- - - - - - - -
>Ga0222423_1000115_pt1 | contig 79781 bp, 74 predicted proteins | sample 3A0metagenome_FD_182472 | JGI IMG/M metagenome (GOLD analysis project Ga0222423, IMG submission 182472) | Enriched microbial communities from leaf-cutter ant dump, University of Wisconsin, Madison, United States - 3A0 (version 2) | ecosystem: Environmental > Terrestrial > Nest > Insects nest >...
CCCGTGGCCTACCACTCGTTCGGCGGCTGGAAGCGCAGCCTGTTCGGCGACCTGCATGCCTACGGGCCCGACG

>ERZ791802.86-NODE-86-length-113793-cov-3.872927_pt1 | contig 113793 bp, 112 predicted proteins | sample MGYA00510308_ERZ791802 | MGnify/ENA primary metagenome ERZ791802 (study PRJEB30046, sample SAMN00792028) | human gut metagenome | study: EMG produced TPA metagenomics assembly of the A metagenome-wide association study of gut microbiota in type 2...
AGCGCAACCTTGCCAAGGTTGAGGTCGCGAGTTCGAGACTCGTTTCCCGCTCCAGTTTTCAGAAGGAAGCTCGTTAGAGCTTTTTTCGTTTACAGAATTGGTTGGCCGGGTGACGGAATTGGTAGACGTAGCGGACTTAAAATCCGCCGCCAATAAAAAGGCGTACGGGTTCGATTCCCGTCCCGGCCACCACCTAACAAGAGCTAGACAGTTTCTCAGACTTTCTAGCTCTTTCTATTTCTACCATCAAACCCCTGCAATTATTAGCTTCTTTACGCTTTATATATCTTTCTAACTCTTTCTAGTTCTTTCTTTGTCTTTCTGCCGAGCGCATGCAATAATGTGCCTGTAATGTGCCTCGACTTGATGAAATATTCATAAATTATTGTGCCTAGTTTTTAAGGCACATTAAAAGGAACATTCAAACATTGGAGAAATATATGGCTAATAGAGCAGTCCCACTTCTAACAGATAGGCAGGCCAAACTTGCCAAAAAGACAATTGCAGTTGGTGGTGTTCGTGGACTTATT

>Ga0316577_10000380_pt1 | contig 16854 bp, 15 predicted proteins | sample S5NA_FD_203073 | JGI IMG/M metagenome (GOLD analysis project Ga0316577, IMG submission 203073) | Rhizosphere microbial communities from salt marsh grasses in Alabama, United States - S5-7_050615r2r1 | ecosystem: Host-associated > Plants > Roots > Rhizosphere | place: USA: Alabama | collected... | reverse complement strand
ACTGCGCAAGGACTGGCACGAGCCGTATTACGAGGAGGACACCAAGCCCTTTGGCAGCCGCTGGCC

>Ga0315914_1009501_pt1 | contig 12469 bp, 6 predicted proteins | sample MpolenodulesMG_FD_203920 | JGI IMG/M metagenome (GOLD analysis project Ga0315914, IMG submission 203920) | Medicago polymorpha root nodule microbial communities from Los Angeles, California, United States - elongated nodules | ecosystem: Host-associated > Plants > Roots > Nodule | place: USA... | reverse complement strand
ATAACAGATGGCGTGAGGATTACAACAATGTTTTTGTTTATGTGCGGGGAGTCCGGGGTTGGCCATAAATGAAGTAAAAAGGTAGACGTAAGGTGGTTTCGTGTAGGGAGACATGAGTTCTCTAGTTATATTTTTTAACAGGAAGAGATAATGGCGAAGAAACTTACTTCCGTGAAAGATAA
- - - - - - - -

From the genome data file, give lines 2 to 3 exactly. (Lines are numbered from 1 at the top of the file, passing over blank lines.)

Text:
CCCGTGGCCTACCACTCGTTCGGCGGCTGGAAGCGCAGCCTGTTCGGCGACCTGCATGCCTACGGGCCCGACG

>ERZ791802.86-NODE-86-length-113793-cov-3.872927_pt1 | contig 113793 bp, 112 predicted proteins | sample MGYA00510308_ERZ791802 | MGnify/ENA primary metagenome ERZ791802 (study PRJEB30046, sample SAMN00792028) | human gut metagenome | study: EMG produced TPA metagenomics assembly of the A metagenome-wide association study of gut microbiota in type 2...